KM on a dollar a day

Musing on knowledge management, aid and development with limited resources

Post 2015: the challenges of talking to everyone about everything

with 15 comments

It can only be good news that aid and development is becoming more and more open. Yesterday “Publish What You Fund” released their 2011 report on aid transparency, a couple of weeks ago the Open Knowledge Festival in Helsinki discussed Open Development. But for me one of the most exciting developments is the possibility of opening up the debate on the Post-2015 Development agenda, the replacement for the Millennium Development Goals.

One of my current “20%” projects is as a member of technical advisory group advising on the development of a UN and Civil Society web platform for a public conversation on the post-2015 development agenda – The World We Want 2015. (and kudos to the team who is working on this for the great job they are doing under tight constraints).

An early version of the site is up and running, but the aim is to develop the site to both be more functional, but more importantly to be a hub for either hosting or linking to the full range of discussions taking place about the post-2015 agenda, and to be a stimulus for new discussions reaching out to those whose voices are normally not heard.

But of course while a good platform is needed, it’s not really about the platform itself – that’s just a tool to help facilitate a conversation. In fact, beyond technology the challenges of having an open, inclusive and influential global conversation on the post-2015 agenda are quite daunting. Here is a step by step overview of what such a conversation needs to do and some of the challenges faced at each step:

1. Get as wide a range of inputs as possible from a broad a range of “stakeholders” as possible – this requires extensive outreach to different stakeholders including (but not limited to) civil society, youth, academia, media, activists, government and UN officials and last but not least the amorphous and elusive “general public”. Each group have their own networks, interests and preferred means of communication. A primary challenge here is getting their attention – letting them know there is an opportunity and a venue for a conversation on the post 2015 agenda and getting them to care and to contribute. It sometimes seems that everyone is talking about post-2015 – but in reality it’s a relatively small self-selected group and we need to get the word out beyond the usual suspects.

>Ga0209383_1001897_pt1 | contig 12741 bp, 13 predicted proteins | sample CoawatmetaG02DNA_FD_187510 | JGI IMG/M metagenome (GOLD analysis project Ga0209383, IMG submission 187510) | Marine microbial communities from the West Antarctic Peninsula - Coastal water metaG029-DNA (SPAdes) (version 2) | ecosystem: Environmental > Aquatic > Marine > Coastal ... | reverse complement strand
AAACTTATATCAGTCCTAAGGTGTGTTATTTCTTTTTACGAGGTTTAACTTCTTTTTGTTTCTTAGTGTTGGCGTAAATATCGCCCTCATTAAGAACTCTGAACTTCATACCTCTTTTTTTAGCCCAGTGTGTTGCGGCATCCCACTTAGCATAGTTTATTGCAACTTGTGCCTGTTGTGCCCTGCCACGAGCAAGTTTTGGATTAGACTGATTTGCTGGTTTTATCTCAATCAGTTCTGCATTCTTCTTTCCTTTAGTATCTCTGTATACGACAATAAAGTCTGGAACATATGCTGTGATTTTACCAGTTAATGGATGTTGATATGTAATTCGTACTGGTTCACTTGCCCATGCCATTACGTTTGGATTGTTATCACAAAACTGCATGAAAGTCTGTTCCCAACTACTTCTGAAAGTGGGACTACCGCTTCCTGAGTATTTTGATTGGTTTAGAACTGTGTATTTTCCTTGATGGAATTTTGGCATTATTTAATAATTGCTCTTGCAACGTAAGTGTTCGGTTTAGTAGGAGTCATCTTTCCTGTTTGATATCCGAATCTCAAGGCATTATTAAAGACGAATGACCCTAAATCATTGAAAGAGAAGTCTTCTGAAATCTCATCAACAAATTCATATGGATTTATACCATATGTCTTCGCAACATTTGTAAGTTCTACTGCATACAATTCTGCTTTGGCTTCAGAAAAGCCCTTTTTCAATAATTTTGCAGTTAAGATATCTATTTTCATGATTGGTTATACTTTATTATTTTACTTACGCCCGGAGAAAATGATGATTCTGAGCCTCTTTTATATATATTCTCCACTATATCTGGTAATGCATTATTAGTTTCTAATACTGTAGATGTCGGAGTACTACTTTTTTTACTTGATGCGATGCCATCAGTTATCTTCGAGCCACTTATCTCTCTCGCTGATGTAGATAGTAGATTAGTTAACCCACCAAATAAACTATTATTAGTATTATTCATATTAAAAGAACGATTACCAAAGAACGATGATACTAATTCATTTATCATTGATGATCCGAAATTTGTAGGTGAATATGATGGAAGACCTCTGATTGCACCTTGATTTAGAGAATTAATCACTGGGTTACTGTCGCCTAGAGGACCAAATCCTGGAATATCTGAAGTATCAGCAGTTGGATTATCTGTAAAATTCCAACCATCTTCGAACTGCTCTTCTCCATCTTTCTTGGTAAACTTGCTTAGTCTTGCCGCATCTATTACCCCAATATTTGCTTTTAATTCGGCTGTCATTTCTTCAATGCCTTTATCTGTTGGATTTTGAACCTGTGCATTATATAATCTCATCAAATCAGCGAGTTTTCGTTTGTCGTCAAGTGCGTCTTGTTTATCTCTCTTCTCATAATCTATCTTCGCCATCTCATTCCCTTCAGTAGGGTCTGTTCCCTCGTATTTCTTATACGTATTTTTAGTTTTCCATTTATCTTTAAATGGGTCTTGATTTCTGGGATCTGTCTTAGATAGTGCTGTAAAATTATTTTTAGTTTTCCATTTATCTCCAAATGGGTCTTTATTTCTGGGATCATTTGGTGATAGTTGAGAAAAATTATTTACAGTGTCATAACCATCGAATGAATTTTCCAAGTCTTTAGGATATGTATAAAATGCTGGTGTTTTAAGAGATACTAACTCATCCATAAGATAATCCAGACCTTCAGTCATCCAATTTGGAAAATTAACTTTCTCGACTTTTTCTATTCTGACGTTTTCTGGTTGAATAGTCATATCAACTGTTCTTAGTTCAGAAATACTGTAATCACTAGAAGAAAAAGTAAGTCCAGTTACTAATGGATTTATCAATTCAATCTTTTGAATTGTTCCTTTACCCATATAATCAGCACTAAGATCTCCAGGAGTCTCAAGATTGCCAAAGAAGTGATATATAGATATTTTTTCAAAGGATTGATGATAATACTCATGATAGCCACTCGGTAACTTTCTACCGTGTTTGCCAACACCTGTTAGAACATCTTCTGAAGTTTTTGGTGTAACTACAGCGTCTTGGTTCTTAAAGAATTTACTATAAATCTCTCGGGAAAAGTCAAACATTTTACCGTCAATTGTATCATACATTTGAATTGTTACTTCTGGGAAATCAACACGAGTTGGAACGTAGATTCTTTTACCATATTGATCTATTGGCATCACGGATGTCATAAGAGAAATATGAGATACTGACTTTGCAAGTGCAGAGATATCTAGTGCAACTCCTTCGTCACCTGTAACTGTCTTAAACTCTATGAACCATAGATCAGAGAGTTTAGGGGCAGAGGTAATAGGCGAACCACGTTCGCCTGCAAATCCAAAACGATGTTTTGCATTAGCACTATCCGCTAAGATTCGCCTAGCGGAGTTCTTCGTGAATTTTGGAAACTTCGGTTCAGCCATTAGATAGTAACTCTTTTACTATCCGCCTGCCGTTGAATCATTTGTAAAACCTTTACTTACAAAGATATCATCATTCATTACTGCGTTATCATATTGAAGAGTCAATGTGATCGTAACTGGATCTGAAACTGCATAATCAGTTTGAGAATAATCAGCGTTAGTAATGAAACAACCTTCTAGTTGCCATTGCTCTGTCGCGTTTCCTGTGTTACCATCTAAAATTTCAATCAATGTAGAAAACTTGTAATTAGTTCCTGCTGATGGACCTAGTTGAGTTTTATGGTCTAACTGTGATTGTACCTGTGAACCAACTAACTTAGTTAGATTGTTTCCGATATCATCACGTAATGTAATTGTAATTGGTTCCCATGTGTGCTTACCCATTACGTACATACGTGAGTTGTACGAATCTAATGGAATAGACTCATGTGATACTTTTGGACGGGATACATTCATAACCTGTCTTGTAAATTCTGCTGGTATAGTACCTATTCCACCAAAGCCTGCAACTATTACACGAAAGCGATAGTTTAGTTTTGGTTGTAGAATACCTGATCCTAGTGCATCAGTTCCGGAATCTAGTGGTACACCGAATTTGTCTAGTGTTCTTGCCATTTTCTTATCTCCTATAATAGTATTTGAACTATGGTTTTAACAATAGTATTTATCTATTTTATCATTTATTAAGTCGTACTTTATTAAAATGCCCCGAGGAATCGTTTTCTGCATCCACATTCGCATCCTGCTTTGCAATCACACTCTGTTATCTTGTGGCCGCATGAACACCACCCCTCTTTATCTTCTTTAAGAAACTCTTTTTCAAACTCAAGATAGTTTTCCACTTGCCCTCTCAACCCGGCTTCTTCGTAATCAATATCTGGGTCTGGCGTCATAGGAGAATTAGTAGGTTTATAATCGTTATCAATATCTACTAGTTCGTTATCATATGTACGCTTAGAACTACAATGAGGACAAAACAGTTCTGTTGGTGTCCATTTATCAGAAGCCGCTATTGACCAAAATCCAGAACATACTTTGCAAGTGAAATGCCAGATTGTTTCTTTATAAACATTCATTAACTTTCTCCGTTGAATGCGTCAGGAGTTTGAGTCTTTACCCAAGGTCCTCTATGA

2. Reach the “unreached”. It’s all very well to reach out to educated tech savvy mainly western audiences with an online discussion – but how do you include the “poorest of the poor”, people with disabilities, people without access to the internet, the illiterate? The reach can be improved by including options to participate via mobile phone and SMS. But even with these technologies many will still be out of reach, so there also might be a need for “paper” contributions, or for other forms of seeking input such as participatory research (see this interesting related project here from Beyond 2015).

3. Pull together all the diverse conversations. It’s clear that the conversation takes place in multiple locations. It’s great if people use the specially created platform and have all their conversations there. But reality is much messier than that. There are already multiple initiatives underway seeking public dialogue on the post-2015 agenda each targeting different  audiences, and using different methodologies. There are also spontaneous conversations such as those on twitter, facebook and elsewhere. An important challenge to address here is to map and then pull together all these different conversations to ensure that the conversation can capture the diversity of conversation that is out there.

4. Extract something meaningful from the dialogue. The broader the range of stakeholders the wider the range of opinions and options the process will generate. An important role of the High Level Panel is actually to whittle down a very large set of possibilities into a small set of clearly defined goals with broad political support behind them. But how can a web conversation contribute to this and not just add more noise? At the beginning the task will be to open up the discussion to a wide range of possibilities – but later on there will need to be some way to extract the most promising ideas. This will probably involve careful facilitation and curation of the discussions, but also some big data analysis and the extraction of a few big ideas on which people can be polled. A challenge here will be getting a “representative” view of the inputs when participation is likely to be very uneven between different countries, age groups and various socio-economic factors. It’s also worth noting that online discussions can easily become dominated by an activist few with their own issues to push at the expense of a silent majority who has a different but largely unexpressed view.